When most people picture the kinds of fraud and theft eCommerce had a tendency to attract, the popular mental image is of a fairly high-tech enterprise — hackers, crackers and data jackers vacuuming up card information en masse and either selling it to the highest bidder or using it to snag themselves some unearned lucre.
And while the cybercriminals of the world certainly have managed to capture our collective attention — not to mention our passwords, social security numbers and card data — it seems fair to remember that eCommerce is a big ecosystem and has room for thieves of all kinds.
Even porch pirates, for example.
For those who’ve never had the experience of being the victim of a backdoor buccaneer, it is quite simply when one orders a package online, sees the notice of a delivery, but when you get to the place on the porch where it is supposed to be — nothing. The pirates have pillaged, and whatever the consumer just ordered from Amazon is their booty.
It is easy to overlook the efforts of the lower tech thieves of the world. They lack bot armies, custom POS scraping software or cool names like Operation Deep Panda — or Vladimir Putin comparing their crimes to works of art. They probably don’t even know what bitcoin is or that all the cool thieves are using it these days.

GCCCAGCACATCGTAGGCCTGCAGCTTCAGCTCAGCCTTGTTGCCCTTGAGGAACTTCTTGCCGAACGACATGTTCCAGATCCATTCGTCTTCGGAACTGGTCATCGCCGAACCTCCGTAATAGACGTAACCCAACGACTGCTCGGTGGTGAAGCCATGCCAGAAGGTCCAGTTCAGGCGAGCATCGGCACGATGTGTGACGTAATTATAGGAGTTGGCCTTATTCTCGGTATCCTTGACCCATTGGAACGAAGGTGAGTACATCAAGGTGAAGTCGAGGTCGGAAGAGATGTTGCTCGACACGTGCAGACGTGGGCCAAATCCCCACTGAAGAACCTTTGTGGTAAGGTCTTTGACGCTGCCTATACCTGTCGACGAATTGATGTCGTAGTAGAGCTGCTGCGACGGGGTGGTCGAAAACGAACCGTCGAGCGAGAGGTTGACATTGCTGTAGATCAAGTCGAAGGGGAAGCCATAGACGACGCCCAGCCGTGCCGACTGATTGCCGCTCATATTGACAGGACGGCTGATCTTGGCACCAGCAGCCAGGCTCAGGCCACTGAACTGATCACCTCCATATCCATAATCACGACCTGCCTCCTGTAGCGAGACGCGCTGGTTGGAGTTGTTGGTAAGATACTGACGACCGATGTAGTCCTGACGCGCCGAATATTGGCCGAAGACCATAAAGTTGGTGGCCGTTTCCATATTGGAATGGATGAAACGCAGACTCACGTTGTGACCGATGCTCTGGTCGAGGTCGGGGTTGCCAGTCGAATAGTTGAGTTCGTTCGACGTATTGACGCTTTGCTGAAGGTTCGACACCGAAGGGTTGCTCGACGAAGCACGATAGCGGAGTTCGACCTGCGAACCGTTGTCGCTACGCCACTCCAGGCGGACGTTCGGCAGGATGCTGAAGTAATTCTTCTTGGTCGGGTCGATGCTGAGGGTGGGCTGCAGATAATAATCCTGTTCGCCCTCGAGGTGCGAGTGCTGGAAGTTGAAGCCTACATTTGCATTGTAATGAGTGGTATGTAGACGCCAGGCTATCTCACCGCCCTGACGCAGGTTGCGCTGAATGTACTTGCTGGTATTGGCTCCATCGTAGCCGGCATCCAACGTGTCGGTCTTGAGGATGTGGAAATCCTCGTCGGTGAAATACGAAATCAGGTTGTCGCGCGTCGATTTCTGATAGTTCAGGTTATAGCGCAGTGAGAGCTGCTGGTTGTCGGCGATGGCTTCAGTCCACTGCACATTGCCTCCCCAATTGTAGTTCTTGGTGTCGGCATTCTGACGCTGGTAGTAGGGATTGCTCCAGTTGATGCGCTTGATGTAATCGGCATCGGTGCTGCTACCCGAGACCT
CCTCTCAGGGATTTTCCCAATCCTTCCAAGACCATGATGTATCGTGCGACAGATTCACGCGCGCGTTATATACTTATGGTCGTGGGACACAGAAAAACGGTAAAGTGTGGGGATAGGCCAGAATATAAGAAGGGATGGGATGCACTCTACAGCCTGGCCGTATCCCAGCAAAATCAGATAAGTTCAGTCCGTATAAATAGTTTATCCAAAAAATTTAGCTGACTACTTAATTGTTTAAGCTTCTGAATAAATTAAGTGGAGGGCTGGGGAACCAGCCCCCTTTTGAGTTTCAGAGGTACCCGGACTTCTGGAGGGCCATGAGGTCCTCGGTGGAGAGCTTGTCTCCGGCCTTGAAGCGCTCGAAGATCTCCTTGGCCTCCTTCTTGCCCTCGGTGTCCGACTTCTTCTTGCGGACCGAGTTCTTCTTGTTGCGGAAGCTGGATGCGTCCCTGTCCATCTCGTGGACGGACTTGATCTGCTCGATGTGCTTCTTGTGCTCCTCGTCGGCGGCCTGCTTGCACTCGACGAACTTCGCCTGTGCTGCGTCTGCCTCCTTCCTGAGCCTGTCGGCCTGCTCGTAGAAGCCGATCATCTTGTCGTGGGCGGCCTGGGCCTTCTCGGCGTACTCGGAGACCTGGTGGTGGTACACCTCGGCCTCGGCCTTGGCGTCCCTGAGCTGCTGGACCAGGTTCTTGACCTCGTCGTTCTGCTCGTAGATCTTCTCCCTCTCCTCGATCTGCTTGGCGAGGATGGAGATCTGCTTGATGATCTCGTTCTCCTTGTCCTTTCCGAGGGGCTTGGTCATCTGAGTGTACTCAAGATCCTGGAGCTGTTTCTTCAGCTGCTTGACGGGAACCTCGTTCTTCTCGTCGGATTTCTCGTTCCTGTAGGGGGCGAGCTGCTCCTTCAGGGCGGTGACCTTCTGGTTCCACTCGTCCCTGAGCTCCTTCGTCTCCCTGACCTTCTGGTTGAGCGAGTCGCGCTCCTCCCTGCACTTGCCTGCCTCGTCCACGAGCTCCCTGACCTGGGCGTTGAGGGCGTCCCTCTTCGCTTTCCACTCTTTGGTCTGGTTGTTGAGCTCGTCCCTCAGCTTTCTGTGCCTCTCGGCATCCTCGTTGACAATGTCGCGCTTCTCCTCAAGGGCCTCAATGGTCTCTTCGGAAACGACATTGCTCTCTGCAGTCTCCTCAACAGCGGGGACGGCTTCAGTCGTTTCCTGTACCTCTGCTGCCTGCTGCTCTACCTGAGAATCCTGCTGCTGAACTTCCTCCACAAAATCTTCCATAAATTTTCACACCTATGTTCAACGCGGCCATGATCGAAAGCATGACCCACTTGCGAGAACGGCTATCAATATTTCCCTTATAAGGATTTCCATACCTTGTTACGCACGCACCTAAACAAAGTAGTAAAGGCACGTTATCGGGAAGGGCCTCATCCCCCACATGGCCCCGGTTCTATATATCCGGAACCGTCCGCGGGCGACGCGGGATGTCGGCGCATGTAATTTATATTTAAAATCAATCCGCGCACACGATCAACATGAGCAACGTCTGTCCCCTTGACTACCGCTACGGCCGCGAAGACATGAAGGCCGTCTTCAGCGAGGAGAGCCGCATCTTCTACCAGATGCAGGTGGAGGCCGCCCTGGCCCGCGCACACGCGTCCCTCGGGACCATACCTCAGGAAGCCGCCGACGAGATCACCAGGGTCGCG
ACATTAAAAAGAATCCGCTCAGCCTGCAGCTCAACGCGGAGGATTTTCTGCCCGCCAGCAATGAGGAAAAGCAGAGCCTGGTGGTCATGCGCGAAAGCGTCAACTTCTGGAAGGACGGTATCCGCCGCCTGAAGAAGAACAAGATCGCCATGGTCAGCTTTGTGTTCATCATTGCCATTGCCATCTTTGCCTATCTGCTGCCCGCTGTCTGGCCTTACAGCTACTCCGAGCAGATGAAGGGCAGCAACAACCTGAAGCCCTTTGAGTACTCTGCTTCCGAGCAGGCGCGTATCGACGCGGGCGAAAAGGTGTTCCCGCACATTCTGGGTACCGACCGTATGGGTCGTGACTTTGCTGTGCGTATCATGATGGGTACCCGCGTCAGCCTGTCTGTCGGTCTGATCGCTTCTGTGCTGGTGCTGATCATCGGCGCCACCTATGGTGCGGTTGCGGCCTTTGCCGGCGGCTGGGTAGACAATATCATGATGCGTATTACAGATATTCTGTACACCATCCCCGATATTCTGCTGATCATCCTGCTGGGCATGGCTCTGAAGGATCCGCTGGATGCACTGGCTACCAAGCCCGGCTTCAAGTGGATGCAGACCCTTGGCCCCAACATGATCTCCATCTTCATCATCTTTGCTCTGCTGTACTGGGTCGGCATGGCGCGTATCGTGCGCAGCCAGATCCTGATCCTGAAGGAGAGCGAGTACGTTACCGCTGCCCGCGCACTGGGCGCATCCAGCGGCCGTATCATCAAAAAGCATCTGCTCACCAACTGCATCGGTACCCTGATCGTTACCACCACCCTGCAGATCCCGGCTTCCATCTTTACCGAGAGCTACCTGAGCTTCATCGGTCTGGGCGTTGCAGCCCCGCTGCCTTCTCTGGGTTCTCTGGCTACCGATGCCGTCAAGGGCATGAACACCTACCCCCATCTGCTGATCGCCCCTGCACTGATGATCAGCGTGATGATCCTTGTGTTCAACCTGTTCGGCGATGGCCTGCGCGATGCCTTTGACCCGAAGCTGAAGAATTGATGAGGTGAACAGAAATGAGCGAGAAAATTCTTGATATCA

But, according to new data out from Shorr Packaging, perhaps porch pirates don’t really need all those bells and whistles — even if all the other cyber thieves don’t think they’re cool.
Because what the low-tech, smash-and-grab experts patrolling the high seas of the suburbs have is reach: Between 5 and 10 percent of consumers report fraud when their cards have been used by the criminals who stole them — as opposed to the 30 percent of consumers who report having lost a package to a porch pirate.
And the fear of theft has an effect on consumers, what they will buy and how they will shop — thus impacting the online shopping ecosystem through and through.
By the Numbers
That consumers like online shopping is probably not much of a headline these days, but Shorr Packaging’s figures confirm just how much digital shopping consumers are doing — and where they are doing it.